Whether attendees are young or old, or the technology is slick or basic, a social networking system has to be promoted and nurtured. Mark Sylvester, co-founder of introNetworks, which has deployed 250 networks since the company launched in 2003, says adoption “is not a technology problem. It's a business problem. What we're finding is that you need a community manager who will tell people it exists and make sure that you're serving the audience. You need to know what the audience wants to know about each other, what questions and keywords will help them find each other, what challenges they are having with their businesses. You need someone who can think like the community.”
Charlene Li, co-author of Groundswell: Winning in a World Transformed by Social Technolo-gies, agrees that marketing an event-based social network is vital. “The biggest issue is trying to engage people before they come to the event. There's no history or experience to do so, and the danger is that only a few people participate fully beforehand, lessening the likelihood that the system will work. If it's deployed as an afterthought, it won't work.”
Not Another Network?
As exciting as the idea is of making conference networking less random, event-based networks have their detractors. Many are focused on the “not another network” problem. According Forrester's white paper, 74 percent of 18- to 24-year-olds and more than half of 25- to 34-year-olds participate in social networking sites, and that can result in a kind of community overkill.
“Most of us already belong to more social networks and communities than we can effectively manage,” says Dawn Foster, an online community consultant. “Joining one more social network and maintaining information and contacts in one more place is not something that most people will spend time doing.” Instead of a new network, Foster says, meeting organizers should always publish a conference “tag,” a keyword that can be assigned to online content that allows it to be searched for. Conference registrants can tag their profiles on Facebook, for example, to connect with other attendees, or tag content on Flickr, Twitter, or their blog to make it easy for others to search for conference-related content.
Foster posted her thoughts about meeting-specific social networks on her Fast Wonder blog and got a chorus of agreement from readers.
However, Jordan Schwartz, founder of Pathable, weighed in with a dissenting view. While he agreed that “we, the digerati, are close to reaching social network overload,” he argued that the vast majority of conference attendees are far from it, and finding a social network that they all use would be tough. “Facebook is probably your best bet,” he posted, “but do you really want conference attendees seeing the wall posts and pictures that foolish friends have posted?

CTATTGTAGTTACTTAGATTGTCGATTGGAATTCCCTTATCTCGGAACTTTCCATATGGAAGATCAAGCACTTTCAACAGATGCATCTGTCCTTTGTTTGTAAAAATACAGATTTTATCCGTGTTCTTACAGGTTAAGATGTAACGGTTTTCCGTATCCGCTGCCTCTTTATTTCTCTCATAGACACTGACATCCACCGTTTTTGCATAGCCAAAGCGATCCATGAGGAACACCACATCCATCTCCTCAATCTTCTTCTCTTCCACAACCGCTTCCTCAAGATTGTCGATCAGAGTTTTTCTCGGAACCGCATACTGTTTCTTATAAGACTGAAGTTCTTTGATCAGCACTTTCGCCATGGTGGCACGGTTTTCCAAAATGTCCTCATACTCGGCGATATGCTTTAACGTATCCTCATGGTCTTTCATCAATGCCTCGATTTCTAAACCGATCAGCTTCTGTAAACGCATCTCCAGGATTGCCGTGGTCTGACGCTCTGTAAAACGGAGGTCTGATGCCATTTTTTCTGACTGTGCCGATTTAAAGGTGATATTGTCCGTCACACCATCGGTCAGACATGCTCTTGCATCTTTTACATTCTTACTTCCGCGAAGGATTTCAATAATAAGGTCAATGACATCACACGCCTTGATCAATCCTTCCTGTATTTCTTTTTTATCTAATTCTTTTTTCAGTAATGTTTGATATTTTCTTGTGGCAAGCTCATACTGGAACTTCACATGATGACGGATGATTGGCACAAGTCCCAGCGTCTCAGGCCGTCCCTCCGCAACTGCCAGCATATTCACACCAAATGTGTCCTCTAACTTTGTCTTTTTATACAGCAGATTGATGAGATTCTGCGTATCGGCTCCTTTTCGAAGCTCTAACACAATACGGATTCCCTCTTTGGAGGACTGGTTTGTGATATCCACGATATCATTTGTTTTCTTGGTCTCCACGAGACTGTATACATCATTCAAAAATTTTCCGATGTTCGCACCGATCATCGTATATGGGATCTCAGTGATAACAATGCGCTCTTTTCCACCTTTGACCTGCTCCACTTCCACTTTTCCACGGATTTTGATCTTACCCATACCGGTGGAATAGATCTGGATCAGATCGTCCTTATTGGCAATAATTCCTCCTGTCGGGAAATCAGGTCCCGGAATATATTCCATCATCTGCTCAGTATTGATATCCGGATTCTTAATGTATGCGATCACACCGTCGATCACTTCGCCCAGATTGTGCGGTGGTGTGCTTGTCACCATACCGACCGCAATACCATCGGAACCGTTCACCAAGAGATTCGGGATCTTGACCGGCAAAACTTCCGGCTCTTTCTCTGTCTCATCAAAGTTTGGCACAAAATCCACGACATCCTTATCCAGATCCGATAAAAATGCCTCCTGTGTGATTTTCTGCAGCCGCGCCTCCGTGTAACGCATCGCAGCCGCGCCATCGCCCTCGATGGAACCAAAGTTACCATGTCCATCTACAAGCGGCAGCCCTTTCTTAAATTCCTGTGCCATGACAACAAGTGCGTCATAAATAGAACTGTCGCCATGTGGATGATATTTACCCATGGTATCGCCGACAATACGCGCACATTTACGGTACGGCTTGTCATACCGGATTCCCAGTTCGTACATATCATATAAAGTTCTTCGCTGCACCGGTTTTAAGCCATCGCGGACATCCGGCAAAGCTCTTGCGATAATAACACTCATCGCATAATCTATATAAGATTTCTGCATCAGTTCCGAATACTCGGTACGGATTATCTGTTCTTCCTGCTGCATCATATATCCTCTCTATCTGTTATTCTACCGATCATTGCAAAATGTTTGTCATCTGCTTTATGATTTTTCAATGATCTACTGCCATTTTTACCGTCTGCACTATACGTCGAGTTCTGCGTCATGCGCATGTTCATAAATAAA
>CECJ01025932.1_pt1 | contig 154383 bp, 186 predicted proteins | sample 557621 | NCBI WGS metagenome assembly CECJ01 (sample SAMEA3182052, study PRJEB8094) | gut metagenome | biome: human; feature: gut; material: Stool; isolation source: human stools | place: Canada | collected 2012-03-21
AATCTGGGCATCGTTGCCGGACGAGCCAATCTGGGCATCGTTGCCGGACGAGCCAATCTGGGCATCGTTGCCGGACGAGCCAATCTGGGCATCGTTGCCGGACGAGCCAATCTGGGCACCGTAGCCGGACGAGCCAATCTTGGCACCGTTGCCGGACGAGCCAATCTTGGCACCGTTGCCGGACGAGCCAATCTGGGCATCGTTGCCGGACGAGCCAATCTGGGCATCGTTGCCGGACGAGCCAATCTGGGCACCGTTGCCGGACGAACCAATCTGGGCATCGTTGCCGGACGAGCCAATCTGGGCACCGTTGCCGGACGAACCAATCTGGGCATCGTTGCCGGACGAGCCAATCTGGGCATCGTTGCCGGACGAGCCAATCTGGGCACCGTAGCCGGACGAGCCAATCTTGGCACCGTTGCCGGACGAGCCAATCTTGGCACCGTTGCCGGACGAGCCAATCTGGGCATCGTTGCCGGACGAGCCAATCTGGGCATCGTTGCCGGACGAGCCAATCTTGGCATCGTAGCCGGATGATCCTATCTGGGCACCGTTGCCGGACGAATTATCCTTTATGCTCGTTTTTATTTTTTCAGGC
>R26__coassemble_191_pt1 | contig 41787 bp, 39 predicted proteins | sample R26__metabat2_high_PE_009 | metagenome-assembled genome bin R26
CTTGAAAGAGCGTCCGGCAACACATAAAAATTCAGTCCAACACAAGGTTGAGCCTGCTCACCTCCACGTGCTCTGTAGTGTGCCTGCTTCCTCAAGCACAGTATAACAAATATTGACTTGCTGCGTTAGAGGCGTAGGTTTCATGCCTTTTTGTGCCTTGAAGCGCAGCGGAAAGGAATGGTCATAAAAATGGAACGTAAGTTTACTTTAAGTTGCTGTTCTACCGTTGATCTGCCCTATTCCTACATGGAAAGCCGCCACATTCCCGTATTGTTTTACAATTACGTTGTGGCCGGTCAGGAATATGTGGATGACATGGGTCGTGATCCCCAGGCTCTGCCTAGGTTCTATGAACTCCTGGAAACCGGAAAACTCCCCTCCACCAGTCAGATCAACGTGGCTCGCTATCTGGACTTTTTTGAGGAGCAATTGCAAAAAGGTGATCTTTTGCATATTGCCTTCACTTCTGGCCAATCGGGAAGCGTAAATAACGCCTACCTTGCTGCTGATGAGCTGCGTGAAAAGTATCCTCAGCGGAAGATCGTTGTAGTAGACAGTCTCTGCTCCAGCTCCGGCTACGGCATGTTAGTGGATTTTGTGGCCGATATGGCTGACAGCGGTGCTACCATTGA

“Instead,” Schwartz continued, “a closed social network, where you know that everybody who is on it is someone you will actually have an opportunity to meet in person, is exactly what conferences need. You tailor your persona for that audience, and you scope your interactions to only those people who are relevant. And, everybody, regardless of whether they use Orkut or Facebook or LinkedIn, can play.”
What to ask when researching a meeting-specific social network
By what criteria are attendee profiles searchable: name, company, job title, interests, geographic location, other?
Does the profile interface make it easy for attendees to link to their Web sites or blogs, or to their content on LinkedIn, Facebook, Flickr, or other sites? Can other multimedia content be uploaded, such as videos, pdf documents, or music files?
Is creating a profile and searching for attendees a user-friendly experience?
Is the networking system integrated with the conference agenda and/or a personal calendar for scheduling meetings?
Does the product have a system for recommending attendees who should meet, based on shared interests?
Is the system integrated with any registration providers?
Is there a mobile interface?
Is there an integrated private messaging system?
Can in-network blogs, microblogs (like Twitter), wikis, and community chat rooms be included?
Can features be turned on and off depending on the needs of the community?
How can the look and feel be customized to the meeting?
How many users can the system handle?
How robust are the administrator tools and reporting features?
Can meeting organizers sell sponsorships on the site? Who gets the revenue from sponsorships? Are advertising units displayed to all users, or can they be segmented so that groups of users see certain ads depending on their interests or other factors?
Social Networking for Meetings
a2z Inc. (NetworkNow!)
Columbia, Md., a2zinc.net
Crowdvine (Crowdvine for Conferences)
Mill Valley, Calif.